STORAGE METHODS AND SOME USES OF CASSAVA IN NIGERIA is a well researched topic, it is to be used as a guide or framework for your Academic Research.
The storage of agricultural raw materials is an essential aspect of food processing that ensures that food remains available even in times of scarcity. The storage method includes its use in the productions of garri, Farinha, attire, cassava bread, chips, cassava powder for increasing the nutritional content of animal feed especially in beef cattle and for increasing the body weight of chicken were discussed. The production of ethanol fuel from cassava, for running automobile engines is
also discussed in this paper. All these uses are capable of overturning the fortunes of many unemployed Nigerians to being productive and gainfully employed
Root and tuber crops are still living organisms after they have been harvested and losses that occur during storage arise mainly from their physical and physiological condition. The main mechanical damage, physiological condition (maturity, respiration, water loss, sprouting), diseases and pests. To ensure effective storage of root and tuber crops, these major causative factors need to be properly underst where appropriate, be properly controlled, taking into account the socio
of production and marketing (FAO, 1985).
Root and tuber crops need to be handled gently to minimize bruising and breaking of the s relatively soft texture compared, for example, to cereal grains. The effect of mechanical injury resulting in external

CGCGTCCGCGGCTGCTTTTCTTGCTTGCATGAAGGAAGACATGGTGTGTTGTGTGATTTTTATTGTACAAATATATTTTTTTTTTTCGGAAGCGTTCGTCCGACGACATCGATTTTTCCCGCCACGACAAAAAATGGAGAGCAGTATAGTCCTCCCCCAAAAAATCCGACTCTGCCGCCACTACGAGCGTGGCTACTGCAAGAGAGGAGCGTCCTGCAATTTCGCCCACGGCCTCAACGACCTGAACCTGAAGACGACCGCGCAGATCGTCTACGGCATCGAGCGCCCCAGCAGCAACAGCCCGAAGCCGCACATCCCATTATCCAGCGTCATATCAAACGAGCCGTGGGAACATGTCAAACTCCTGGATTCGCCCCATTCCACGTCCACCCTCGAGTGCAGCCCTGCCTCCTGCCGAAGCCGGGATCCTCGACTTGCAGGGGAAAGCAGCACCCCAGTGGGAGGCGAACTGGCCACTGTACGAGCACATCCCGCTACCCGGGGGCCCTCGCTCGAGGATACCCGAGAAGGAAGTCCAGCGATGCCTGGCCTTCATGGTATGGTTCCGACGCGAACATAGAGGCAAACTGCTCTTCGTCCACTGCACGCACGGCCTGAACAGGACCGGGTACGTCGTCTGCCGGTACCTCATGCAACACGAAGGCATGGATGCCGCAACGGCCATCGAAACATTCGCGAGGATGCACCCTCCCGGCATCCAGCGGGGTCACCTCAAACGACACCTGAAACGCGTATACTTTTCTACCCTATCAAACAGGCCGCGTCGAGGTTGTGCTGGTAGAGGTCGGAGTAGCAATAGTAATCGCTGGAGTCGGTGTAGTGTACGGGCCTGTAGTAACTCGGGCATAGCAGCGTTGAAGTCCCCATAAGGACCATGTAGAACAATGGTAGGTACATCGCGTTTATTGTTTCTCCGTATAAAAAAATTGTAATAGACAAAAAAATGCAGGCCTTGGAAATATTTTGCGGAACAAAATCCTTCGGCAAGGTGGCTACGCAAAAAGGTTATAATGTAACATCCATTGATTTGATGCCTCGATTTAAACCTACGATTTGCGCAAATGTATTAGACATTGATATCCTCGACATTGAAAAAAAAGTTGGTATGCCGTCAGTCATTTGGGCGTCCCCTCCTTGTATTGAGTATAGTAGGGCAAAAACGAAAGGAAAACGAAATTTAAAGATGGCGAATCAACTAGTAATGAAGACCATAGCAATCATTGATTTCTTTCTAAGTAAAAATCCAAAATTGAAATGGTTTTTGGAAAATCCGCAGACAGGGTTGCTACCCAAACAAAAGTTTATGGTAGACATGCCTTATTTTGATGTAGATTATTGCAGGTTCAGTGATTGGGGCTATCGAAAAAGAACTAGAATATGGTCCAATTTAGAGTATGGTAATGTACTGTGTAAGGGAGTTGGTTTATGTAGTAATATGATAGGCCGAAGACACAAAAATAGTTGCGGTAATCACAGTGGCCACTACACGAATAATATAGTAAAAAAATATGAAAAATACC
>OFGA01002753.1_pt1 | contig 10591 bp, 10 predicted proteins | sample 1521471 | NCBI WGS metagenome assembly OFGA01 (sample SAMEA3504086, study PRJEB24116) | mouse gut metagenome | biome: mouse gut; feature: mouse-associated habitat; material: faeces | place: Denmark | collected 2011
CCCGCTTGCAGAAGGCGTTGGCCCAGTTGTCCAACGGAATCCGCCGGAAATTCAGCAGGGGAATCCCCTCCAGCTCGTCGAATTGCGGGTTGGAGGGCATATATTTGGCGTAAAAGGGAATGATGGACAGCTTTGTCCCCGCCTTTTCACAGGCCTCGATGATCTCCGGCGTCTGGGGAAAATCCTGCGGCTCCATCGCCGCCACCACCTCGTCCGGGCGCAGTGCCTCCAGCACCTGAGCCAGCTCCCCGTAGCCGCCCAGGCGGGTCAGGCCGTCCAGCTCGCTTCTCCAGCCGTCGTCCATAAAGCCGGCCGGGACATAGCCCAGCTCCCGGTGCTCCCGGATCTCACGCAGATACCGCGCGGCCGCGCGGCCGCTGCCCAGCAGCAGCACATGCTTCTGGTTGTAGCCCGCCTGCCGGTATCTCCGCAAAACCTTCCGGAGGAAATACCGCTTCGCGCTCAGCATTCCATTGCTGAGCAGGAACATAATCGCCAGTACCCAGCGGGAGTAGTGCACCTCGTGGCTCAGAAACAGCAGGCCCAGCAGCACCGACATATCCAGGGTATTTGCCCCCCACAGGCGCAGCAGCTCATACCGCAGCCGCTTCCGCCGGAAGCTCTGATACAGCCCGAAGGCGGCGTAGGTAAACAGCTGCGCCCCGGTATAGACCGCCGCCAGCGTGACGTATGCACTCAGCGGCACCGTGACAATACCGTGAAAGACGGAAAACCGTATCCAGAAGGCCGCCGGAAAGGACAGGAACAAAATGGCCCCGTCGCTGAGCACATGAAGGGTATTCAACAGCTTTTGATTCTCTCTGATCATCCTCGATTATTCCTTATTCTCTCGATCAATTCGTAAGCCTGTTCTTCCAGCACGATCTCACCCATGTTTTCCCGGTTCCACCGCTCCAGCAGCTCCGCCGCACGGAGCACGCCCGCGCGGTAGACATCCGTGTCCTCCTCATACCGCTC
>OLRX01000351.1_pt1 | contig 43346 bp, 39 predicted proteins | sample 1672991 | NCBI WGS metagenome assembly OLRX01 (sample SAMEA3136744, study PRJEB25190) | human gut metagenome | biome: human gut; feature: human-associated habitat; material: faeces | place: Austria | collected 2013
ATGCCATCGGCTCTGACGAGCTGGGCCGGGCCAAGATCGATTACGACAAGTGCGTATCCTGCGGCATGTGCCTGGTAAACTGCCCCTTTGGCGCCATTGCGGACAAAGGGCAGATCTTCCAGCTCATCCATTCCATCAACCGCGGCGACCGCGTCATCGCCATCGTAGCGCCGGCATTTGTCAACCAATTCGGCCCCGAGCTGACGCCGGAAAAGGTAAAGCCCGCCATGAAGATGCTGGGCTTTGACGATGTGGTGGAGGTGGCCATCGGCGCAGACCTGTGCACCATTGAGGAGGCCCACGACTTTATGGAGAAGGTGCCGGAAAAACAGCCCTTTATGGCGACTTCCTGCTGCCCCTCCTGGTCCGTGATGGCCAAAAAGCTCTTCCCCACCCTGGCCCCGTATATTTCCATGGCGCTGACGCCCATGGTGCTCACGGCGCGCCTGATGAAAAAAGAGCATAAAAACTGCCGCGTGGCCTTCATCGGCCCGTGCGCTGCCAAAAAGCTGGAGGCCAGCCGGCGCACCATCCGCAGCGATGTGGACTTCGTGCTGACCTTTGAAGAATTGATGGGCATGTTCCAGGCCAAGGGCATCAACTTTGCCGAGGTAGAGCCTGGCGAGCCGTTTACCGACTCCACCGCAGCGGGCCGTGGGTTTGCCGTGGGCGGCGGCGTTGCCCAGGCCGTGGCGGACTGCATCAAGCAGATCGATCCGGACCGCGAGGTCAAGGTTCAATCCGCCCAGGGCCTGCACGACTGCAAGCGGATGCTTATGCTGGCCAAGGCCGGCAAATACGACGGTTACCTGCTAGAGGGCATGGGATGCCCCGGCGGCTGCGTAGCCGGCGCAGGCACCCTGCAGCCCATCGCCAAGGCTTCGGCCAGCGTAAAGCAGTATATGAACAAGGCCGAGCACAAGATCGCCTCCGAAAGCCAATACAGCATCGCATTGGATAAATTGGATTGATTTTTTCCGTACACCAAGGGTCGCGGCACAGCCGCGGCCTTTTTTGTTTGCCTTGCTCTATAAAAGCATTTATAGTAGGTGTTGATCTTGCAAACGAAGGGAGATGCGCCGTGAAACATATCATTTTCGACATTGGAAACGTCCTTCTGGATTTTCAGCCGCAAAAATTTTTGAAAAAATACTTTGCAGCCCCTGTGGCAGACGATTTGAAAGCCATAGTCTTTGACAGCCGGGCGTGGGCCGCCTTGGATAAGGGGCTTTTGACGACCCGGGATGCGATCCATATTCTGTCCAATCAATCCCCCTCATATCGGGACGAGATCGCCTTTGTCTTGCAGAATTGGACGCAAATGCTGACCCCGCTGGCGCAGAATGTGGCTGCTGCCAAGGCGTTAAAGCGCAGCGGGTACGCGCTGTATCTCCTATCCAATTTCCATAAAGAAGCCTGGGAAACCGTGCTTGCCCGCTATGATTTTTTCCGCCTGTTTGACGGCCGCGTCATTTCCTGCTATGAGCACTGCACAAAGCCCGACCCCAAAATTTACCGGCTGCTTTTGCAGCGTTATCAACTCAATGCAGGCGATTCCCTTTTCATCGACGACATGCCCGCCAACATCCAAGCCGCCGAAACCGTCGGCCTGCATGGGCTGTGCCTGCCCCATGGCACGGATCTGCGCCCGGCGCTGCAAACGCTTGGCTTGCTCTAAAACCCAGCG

and internal bruising and tissue discoloration is often underestimated. Severely damaged tubers should not be stored for lower quality, increased risk of subsequent pathogenic losses and the risk of introducing disease organisms into sound produce reasons. Most mechanical damage occur as a result of careless handling at harvest and during transport to and within a store since, generally in the tropics, food handling procedures are poorly developed and fresh produce is all too frequently treated as an inert object (Cooke Careful harvesting and proper handling of roots and tubers is, therefore, an important ste
storage. Crops are most likely to be injured at harvest by the digging tools, which may be wooden sticks, machetes, hoes or forks. Therefore, immediately after harvest, the crops most undergo the operation of curing. The need for curing as a method of reducing the onset of disease is well known and the technique is becoming more widely understood and practiced (Booth, 1974) The length of time for proper curing cannot be definitely stated as it depends on many factors, such as condition
the crop at harvest, type of wound, season, storage temperature and relative humidity. Cassava for example cures between 30-40°C temperatures, 90-100% relative humidity in just 4 days.